RED LISTS ARE THE NEW BANE OF TOURISM FOR AFRICA
By Nigel Vere Nicoll, President, ATTA
(Posted 15th May 2021)
A Touch of Red and Africa’s Tourism’s Dead
Ironically, it appears that the elephant in the room in global tourism, will once again be Africa. Remember the 2014 pandemic, when the Ebola virus in West Africa shut down tourism throughout the continent, despite the outbreak being further away from most of Africa’s safari destinations than the UK.
So, its warthog day yet again as the “darkest Africa” cloud gathers and the UK’s dreaded red brush hovers over the key African tourism destinations, preventing all international travel. A touch of red and tourism’s dead. The old cherries put forward, of limited testing capacity, poor health and under reporting are pulled out of the hat again and again without detailed scrutiny. That narrative does not fit the reality.
The reality is the low numbers of deaths from Covid-19 across the 13, or so, key safari destinations in Sub–Saharan Africa. Just 70,000 deaths in a total population across those 13 countries of around 400 million (80% are in one country South Africa). So why are all these countries with one exception, Uganda (hello!), on the UK’s red list?
A recent report by the European Centre for Disease Prevention Control and their African counterpart makes these points, in support of the reasons why Africa’s death rates in this pandemic are so low.
1. Resources and lessons learned throughout Africa, from widespread HIV and tuberculosis, were leveraged in the fight against Covid 19.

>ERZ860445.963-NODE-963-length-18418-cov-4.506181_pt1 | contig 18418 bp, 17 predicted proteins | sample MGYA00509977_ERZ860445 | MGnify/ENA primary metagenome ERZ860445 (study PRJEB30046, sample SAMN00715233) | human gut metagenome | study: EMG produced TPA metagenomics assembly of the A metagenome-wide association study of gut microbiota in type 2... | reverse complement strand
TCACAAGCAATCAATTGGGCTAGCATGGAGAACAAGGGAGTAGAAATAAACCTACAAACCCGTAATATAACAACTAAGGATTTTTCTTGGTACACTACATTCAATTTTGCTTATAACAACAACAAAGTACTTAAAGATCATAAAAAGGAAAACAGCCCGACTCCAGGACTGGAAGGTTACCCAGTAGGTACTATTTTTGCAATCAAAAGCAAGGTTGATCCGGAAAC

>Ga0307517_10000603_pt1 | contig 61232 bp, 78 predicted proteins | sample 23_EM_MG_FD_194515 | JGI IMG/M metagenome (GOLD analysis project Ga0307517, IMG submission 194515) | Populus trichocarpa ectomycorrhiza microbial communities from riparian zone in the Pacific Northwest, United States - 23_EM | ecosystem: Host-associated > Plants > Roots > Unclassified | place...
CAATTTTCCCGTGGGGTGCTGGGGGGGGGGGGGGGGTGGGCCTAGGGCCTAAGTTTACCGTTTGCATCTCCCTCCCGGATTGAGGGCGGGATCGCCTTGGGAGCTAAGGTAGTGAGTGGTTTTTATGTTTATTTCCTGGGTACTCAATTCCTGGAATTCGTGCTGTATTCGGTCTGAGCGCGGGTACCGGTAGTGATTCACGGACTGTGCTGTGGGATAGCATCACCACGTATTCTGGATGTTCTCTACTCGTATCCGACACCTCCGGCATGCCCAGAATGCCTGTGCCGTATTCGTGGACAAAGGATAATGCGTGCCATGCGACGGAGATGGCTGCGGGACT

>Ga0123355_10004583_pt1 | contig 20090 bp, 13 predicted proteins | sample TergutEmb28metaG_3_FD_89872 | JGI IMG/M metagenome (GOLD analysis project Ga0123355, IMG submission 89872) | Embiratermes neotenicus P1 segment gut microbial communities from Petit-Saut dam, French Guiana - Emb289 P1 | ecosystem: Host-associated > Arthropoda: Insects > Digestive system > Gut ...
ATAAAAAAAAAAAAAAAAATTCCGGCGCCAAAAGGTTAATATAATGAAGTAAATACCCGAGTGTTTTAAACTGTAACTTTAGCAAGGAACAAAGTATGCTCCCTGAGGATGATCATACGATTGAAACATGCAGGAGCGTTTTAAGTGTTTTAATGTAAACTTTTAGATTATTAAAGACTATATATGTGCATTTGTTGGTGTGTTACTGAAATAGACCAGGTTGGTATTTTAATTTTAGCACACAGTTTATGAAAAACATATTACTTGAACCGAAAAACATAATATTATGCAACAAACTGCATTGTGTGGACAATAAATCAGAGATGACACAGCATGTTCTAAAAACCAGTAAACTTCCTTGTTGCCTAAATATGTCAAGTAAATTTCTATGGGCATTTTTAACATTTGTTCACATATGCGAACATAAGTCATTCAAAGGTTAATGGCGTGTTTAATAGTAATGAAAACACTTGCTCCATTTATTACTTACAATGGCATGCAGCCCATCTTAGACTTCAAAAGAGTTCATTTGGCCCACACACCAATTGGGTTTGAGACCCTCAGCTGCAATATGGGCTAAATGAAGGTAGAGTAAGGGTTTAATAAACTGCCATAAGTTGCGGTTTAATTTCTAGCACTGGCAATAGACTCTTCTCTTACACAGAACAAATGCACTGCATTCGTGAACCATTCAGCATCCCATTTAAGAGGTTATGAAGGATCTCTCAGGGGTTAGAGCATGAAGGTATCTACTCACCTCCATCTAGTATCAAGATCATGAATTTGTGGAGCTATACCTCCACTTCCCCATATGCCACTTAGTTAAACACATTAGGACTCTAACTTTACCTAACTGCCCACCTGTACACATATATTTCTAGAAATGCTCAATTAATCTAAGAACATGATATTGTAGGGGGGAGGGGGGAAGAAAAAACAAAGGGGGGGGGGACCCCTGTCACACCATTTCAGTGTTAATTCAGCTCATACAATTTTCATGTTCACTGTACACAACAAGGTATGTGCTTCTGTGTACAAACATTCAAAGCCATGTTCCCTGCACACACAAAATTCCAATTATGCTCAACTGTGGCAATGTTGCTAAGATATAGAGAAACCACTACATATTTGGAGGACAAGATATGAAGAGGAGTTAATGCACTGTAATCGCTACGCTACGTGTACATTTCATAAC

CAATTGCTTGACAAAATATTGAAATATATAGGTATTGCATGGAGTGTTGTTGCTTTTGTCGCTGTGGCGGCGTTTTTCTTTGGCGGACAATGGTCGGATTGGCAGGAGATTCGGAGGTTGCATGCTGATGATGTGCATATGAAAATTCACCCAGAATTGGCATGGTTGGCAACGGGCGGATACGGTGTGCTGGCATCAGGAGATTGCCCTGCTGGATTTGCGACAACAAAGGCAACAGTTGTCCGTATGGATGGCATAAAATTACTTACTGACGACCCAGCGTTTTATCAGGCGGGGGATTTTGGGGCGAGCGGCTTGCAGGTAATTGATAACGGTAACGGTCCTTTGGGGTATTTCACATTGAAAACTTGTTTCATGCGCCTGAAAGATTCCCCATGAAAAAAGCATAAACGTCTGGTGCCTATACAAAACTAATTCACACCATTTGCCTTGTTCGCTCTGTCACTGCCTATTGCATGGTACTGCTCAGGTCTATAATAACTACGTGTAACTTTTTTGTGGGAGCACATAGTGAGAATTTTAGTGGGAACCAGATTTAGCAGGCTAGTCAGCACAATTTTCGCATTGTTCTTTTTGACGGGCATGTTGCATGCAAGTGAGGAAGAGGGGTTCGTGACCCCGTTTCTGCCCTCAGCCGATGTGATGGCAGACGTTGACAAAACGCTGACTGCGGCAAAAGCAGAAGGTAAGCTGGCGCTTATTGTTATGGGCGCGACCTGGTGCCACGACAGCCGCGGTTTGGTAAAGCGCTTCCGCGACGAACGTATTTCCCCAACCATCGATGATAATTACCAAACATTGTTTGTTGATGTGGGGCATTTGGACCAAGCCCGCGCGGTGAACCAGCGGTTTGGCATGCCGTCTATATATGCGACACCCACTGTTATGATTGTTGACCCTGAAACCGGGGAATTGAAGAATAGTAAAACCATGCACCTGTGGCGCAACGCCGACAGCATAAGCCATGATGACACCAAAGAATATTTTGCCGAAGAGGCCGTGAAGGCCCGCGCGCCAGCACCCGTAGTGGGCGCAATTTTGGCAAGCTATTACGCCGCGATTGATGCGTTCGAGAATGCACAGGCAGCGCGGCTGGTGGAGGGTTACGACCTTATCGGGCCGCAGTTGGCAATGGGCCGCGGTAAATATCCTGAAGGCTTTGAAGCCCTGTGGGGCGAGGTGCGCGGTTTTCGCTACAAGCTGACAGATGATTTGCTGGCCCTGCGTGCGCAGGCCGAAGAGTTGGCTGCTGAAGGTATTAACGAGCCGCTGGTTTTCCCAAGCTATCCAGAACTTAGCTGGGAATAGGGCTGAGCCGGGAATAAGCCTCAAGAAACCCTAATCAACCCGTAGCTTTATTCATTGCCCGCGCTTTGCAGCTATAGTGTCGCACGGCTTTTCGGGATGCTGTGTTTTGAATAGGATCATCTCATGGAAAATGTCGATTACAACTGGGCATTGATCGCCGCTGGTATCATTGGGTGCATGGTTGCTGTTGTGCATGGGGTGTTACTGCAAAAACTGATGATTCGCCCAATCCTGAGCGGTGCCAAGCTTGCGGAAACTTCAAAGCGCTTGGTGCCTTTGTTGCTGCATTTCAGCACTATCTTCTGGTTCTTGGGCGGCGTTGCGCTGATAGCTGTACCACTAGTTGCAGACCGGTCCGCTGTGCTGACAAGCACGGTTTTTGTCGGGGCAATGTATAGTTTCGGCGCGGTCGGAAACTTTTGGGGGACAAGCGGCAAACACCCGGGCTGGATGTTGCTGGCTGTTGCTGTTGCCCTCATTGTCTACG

2. The political will of most African governments has been a key element in the response with swift lockdowns restricting movement and task forces organised to coordinate efforts.
3. Warm weather gives Africa a much-needed lifeline and moving forward safari is an open-air experience anyway.
4. Compared with Europe, Africa has a far lower importation risk of the virus based on the volume of air travel from say, China to Africa.
5. Probably the most important reason of all, is the low infection rate of Africa’s very young population, with a median age of 19.4 years compared with 40 in UK and 38 in USA. The average age for fatalities from Covid-19 in UK is 80.4 which underlines the data that the disease is far more severe in older populations.
In conclusion, although it is true that Africa does not have the same testing capacity as other regions in the world, the low numbers are explained by the fact that Africa has a long experience of handling infectious diseases and that its youthful population is far less susceptible to the virus than other continents.
Our plea to UK’s Joint Biosecurity Centre (JBC) who hold the sword of Damocles is for a science-based approach combining the right balance between risk and protection. Then once the selections for each of the green, amber, and red zones are finally made the UK Foreign Office (FCDO) must review the travel advice, so that outbound and inbound restrictions are aligned. Only then can the elephant be let out of the room allowing safaris and business travel to Africa to resume once again.